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[Ask The Readers] Winamp vs. iTunes, MediaMonkey, Xbox Music: Your Favorite Windows Music Player?

We’ve previously discussed and asked you about your favorite archive manager, and now it’s time for discussing a subset of the media player category: music managers. I’ll be discussing why I prefer a certain music manager, before leaving the stage to hear your opinions about your favorite software for managing your ever-growing digital music library.


Image via Shutterstock

Before I start: I humbly ask you to not judge me for this, since the digital jukebox software I prefer is among the desktop software most hated by advanced, power users. Yes, I am talking about Apple’s iTunes. Bloated, uncustomizable, I’m-never-coming-on-Linux, iTunes.

iTunes gained popularity after the launch of the original iPod, because it was a necessity for syncing music between a computer and Apple’s portable music player. Since then, Apple has launched the iPhone, iPod touch, and iPad that still invariably rely on iTunes for some advanced tasks.

iTunes itself has evolved considerably since its earlier years. It used to be a simple music player, but has since expanded to include a digital music store, App Store, video playback capabilities, a music discovery service (Genius + Radio), and support for dozens of iOS devices. As such, it has indeed become bloated. It’s slower, it’s less powerful and it’s a lot less customizable than its competitors, but I still prefer it over anything else.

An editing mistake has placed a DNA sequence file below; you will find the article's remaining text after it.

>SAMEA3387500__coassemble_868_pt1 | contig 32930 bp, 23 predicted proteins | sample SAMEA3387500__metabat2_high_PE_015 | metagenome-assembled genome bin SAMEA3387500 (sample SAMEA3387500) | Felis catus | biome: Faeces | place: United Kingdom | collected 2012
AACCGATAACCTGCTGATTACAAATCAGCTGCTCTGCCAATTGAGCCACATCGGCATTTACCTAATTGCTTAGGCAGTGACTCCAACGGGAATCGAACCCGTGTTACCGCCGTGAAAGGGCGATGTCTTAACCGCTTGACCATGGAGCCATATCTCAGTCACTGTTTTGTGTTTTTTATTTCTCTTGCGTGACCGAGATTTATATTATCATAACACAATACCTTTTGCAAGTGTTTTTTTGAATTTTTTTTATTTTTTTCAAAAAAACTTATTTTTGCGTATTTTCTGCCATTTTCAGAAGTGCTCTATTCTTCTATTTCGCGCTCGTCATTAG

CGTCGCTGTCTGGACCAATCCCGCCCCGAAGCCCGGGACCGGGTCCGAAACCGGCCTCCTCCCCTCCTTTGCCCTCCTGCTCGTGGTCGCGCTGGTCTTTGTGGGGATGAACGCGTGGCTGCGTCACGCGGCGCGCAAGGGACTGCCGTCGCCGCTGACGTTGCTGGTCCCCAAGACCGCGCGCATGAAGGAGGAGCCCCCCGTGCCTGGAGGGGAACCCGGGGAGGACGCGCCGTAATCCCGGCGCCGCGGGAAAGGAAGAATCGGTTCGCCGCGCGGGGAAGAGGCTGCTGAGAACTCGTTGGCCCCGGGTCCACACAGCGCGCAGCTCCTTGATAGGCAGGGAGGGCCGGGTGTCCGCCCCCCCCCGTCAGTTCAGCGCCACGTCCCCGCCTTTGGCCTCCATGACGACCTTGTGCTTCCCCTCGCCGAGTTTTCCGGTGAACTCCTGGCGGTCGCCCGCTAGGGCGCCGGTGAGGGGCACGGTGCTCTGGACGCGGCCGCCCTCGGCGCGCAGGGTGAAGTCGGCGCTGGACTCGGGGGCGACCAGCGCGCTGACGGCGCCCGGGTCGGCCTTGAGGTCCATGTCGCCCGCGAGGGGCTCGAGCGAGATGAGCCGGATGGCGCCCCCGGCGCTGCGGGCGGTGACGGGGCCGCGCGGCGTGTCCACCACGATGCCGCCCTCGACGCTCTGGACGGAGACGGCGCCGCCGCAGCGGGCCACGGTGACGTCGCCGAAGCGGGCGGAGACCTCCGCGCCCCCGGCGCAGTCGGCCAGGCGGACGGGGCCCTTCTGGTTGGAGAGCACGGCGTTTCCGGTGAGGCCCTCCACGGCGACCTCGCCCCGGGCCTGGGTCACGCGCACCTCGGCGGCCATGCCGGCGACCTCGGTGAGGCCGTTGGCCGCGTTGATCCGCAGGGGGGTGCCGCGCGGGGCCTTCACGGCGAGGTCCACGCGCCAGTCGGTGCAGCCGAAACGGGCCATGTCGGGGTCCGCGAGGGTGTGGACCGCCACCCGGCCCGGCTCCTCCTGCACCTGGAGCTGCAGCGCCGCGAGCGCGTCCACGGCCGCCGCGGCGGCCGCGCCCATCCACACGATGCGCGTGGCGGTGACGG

I prefer iTunes because I am deeply invested in the Apple ecosystem now. I’ve got an iPhone 4S that works better when used with iTunes for syncing music, apps, and other personal data. It also displays all music metadata properly, which is something I find lacking in other players.  I’m subscribed to iTunes Match ($25/year) which uploads all my music online to Apple’s servers* for easy access on other supported devices. It ‘matches’ songs in your local library with iTunes’ own digital library of over 10 million songs so you can download DRM-free high-quality music at 256 kbps AAC to replace your low-quality rips downloaded from YouTube.

In short, iTunes also just works for me. It’s my one-stop shop for all things music-related. I generally don’t have to go anywhere else for syncing music with my devices, converting it to a more efficient format, discovering new music, controlling desktop music from my phone, etc. Besides, my computer is fast enough now that there isn’t a huge difference in performance between iTunes and, say, something like MediaMonkey.

However, that’s just my opinion of the digital jukebox scene. It’s your turn now: tell us about your favorite desktop software for managing and enjoying your music library. Maybe you’ll change my mind!

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